I recall training teachers how to use Google docs several years ago and they went crazy over how easy it was to share and collaborate with peers and students. It was the first time in my almost 20 years of working with teachers to integrate technology throughout their teaching and student learning that they really didn't need me to "sell" the tool before training them how to use it. So when I became a school leader, I immediately asked my tech guy to build out a Google digital learning ecosystem for our school so we could tap the same power and ease of use I found when training other teachers to use it. Then, a year into our Google school experiment, while we were just about to implement a one-to-one Chromebook initiative, Google out did itself and introduced Google Classroom (see video above). Not only was this tool incredibly effective at tying many tools together under one umbrella, but it was so easy to configure and use that my teachers never even asked for training. The integration was immediate and impactful for both the teacher and the learner and ultimately led to so many other natural technology integrations such as automated assessment and data collection (think Flubaroo and Socratic), the adoption of open source learning resources and textbooks (think CK-12, Big History Project and more) and ultimately the sudden and unexpected realization that we had built a blended learning environment without even trying. Wow!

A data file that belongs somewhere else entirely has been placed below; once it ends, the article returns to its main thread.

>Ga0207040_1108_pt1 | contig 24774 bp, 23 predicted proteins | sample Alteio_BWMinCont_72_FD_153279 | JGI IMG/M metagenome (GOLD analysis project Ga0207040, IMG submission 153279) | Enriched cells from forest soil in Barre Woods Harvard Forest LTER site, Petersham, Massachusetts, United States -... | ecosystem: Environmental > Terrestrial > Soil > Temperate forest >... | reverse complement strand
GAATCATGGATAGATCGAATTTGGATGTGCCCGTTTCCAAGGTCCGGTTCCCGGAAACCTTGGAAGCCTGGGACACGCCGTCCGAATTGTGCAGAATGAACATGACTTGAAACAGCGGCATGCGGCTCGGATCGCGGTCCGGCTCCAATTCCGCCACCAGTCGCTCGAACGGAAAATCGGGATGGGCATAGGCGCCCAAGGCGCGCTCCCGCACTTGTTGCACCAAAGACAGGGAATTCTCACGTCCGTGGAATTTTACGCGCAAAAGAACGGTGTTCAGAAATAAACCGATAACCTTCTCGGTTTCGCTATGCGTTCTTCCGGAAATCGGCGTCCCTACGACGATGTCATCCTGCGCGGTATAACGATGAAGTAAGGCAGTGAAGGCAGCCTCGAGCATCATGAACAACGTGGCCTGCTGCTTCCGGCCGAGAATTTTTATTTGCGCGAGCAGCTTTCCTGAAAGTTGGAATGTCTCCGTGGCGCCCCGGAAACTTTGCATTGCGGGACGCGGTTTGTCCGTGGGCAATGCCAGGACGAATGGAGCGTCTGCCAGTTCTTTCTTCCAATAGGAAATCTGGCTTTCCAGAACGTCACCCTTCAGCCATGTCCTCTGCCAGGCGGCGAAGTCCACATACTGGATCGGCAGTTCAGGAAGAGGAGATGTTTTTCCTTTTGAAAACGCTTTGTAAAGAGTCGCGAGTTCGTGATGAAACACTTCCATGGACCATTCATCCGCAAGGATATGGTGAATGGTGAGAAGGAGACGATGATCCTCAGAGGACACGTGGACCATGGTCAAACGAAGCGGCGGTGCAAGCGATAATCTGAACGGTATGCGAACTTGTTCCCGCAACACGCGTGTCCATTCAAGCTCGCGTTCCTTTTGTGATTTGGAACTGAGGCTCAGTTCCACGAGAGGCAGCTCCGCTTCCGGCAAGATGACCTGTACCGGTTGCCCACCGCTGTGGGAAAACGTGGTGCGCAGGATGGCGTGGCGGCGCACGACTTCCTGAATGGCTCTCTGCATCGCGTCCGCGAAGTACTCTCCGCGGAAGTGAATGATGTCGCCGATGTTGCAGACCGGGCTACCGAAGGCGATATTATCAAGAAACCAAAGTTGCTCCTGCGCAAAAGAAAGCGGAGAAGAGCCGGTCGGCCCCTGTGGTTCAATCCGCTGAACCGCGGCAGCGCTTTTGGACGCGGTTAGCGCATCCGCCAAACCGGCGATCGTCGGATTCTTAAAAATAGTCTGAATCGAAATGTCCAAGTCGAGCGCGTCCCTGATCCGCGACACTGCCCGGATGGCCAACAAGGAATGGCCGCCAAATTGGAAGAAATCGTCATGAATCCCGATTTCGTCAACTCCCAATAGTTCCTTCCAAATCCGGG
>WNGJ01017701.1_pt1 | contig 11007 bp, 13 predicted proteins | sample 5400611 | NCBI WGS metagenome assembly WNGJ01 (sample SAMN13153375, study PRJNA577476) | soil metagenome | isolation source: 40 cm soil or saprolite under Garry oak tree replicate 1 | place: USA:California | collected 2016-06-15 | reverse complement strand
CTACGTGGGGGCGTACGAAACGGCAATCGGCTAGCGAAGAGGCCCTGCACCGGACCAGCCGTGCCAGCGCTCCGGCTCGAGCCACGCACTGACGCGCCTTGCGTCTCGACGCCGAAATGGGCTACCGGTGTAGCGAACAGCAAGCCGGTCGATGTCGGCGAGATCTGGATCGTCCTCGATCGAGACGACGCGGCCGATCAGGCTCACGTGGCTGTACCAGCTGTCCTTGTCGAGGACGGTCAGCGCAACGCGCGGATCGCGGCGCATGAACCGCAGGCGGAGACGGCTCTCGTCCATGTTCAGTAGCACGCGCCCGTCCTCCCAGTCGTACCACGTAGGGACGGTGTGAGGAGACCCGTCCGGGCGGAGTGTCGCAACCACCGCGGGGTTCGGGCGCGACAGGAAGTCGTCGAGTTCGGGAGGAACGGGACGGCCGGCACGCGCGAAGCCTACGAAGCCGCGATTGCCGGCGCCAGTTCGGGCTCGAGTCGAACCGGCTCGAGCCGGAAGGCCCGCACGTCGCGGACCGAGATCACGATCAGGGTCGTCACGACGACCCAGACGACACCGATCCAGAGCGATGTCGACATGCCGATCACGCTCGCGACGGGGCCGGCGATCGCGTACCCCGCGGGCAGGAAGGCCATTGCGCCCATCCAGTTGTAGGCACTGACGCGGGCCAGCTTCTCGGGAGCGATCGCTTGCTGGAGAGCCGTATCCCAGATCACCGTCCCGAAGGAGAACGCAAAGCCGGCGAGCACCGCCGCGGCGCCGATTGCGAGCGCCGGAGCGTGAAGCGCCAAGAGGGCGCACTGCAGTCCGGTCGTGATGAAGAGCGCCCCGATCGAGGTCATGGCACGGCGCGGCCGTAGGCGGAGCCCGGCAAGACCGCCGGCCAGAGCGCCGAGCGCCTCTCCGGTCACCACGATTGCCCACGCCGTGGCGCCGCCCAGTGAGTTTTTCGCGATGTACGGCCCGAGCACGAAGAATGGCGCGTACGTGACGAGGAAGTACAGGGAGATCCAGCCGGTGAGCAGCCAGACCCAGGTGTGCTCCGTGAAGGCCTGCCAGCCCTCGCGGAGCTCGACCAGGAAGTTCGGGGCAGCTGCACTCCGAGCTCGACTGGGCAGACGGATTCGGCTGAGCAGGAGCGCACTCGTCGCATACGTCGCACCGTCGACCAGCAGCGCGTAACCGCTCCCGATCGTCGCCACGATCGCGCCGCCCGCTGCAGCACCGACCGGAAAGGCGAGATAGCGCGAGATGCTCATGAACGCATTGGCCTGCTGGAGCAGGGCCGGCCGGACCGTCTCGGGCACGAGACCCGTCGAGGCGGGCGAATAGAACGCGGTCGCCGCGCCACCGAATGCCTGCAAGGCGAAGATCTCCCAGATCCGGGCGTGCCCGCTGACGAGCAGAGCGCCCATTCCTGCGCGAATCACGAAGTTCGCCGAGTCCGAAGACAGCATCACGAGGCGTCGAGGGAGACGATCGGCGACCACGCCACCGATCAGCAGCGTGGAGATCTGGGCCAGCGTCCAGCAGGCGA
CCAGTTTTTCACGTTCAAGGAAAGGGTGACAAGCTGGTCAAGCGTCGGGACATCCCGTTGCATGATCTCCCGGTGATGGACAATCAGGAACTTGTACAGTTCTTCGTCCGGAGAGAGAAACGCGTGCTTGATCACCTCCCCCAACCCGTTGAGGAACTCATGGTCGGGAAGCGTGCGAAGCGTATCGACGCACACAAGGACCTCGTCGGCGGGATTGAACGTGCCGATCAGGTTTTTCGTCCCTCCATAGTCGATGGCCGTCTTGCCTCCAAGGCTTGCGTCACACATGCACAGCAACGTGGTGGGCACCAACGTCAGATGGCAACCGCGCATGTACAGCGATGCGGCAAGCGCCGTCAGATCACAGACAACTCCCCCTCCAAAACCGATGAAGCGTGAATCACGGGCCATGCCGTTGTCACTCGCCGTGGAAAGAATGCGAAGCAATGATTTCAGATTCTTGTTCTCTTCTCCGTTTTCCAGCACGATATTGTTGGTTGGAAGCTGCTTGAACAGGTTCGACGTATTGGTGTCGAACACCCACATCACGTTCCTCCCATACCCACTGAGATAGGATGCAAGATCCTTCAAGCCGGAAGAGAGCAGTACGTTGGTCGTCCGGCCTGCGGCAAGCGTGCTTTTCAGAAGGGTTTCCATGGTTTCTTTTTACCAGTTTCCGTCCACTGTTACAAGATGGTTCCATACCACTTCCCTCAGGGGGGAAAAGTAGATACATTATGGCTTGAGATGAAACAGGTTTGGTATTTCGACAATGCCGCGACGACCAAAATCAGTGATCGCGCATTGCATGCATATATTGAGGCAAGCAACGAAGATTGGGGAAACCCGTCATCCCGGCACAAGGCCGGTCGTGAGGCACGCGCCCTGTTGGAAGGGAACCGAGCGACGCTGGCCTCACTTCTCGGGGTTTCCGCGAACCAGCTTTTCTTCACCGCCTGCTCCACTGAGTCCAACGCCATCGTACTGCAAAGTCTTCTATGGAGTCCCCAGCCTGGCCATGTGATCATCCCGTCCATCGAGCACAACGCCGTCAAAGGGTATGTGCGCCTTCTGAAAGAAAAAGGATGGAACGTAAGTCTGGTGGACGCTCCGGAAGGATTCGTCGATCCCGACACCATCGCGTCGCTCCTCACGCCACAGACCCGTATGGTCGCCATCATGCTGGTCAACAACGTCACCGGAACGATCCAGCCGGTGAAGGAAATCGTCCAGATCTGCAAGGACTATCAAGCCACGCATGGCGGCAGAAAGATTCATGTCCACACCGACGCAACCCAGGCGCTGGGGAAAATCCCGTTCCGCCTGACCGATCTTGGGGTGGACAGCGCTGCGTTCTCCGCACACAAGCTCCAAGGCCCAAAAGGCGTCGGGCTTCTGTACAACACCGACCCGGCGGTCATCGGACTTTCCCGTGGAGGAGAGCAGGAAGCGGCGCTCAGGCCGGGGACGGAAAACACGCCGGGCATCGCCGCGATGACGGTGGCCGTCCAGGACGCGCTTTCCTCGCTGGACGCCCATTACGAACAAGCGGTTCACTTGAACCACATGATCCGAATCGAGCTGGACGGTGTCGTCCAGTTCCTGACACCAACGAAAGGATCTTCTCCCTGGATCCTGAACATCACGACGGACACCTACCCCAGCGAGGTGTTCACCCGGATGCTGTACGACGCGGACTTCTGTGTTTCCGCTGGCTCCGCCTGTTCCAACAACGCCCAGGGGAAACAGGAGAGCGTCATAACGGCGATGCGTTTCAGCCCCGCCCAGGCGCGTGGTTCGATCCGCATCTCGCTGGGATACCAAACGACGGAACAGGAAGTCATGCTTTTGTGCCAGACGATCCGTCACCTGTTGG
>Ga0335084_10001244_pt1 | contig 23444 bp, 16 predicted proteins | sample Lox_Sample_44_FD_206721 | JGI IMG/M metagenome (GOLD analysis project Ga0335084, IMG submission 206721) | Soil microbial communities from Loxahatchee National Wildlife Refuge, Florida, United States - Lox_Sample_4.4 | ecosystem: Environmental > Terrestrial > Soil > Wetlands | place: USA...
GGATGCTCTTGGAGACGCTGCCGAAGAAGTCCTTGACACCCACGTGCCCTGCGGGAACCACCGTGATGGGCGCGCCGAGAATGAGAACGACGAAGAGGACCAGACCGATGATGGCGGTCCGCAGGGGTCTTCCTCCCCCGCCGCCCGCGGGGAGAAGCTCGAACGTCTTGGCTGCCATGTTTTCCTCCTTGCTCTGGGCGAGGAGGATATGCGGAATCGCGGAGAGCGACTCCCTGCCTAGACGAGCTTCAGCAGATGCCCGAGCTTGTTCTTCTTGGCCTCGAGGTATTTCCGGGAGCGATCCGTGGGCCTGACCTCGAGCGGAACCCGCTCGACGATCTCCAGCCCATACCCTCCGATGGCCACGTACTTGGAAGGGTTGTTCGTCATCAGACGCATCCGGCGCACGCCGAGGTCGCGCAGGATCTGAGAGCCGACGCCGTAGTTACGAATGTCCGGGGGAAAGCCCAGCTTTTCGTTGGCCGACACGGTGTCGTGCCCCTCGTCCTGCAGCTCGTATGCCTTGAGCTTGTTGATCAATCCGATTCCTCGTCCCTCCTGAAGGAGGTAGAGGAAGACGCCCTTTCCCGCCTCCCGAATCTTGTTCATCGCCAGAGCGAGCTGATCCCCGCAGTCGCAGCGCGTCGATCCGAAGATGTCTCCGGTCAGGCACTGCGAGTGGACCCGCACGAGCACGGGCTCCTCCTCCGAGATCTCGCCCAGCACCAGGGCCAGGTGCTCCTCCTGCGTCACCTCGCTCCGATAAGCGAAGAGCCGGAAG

We've all seen the driverless google cars and I think we can agree that the removal of human error and the safety that comes with it is worth way more than the "fun factor" of driving your own vehicle but would we feel the same about teaching if a humanoid robot replaced the human teacher? The video above shows how close robotics engineers and artificial intelligence programmers are getting to creating the more perfect version of you. Freaky right? While we've all secretly wished for a clone every once in awhile to help us get our day's work done, would we really want one teaching our children to read, write, add and subtract while leading deep intellectual discussions? I mean, from a school leader's perspective they might be ideal: having the ability to program and reprogram them to teach the prescribed curriculum with fidelity while seamlessly collecting and analyzing student learning data to diagnose student learning needs and adapt instruction accordingly. Plus we would have the added bonus of no union contract constraints and the elimination of teacher room gossiping. Sound great right? But what about the social and emotional part of teaching and learning. How would that work in the very unhuman interaction between the student and their robotically human-like teacher? How would the robot handle the inevitable conflict between students, a sensitive student's reaction to not doing well on an assignment or being able to effectively create effective heterogeneous groups based on personality chemistry instead of test score? What would the phone call home to the parents when the student needs some motivation sound like? These are the aspects of the artificial intelligence of the humanoid teacher that would need to be learned from class to class and year to year, especially if they were placed in the classrooms utilizing our current educational model. Perhaps the integration of this educational technology would be as much of a flop of so many others throughout history. Or maybe not?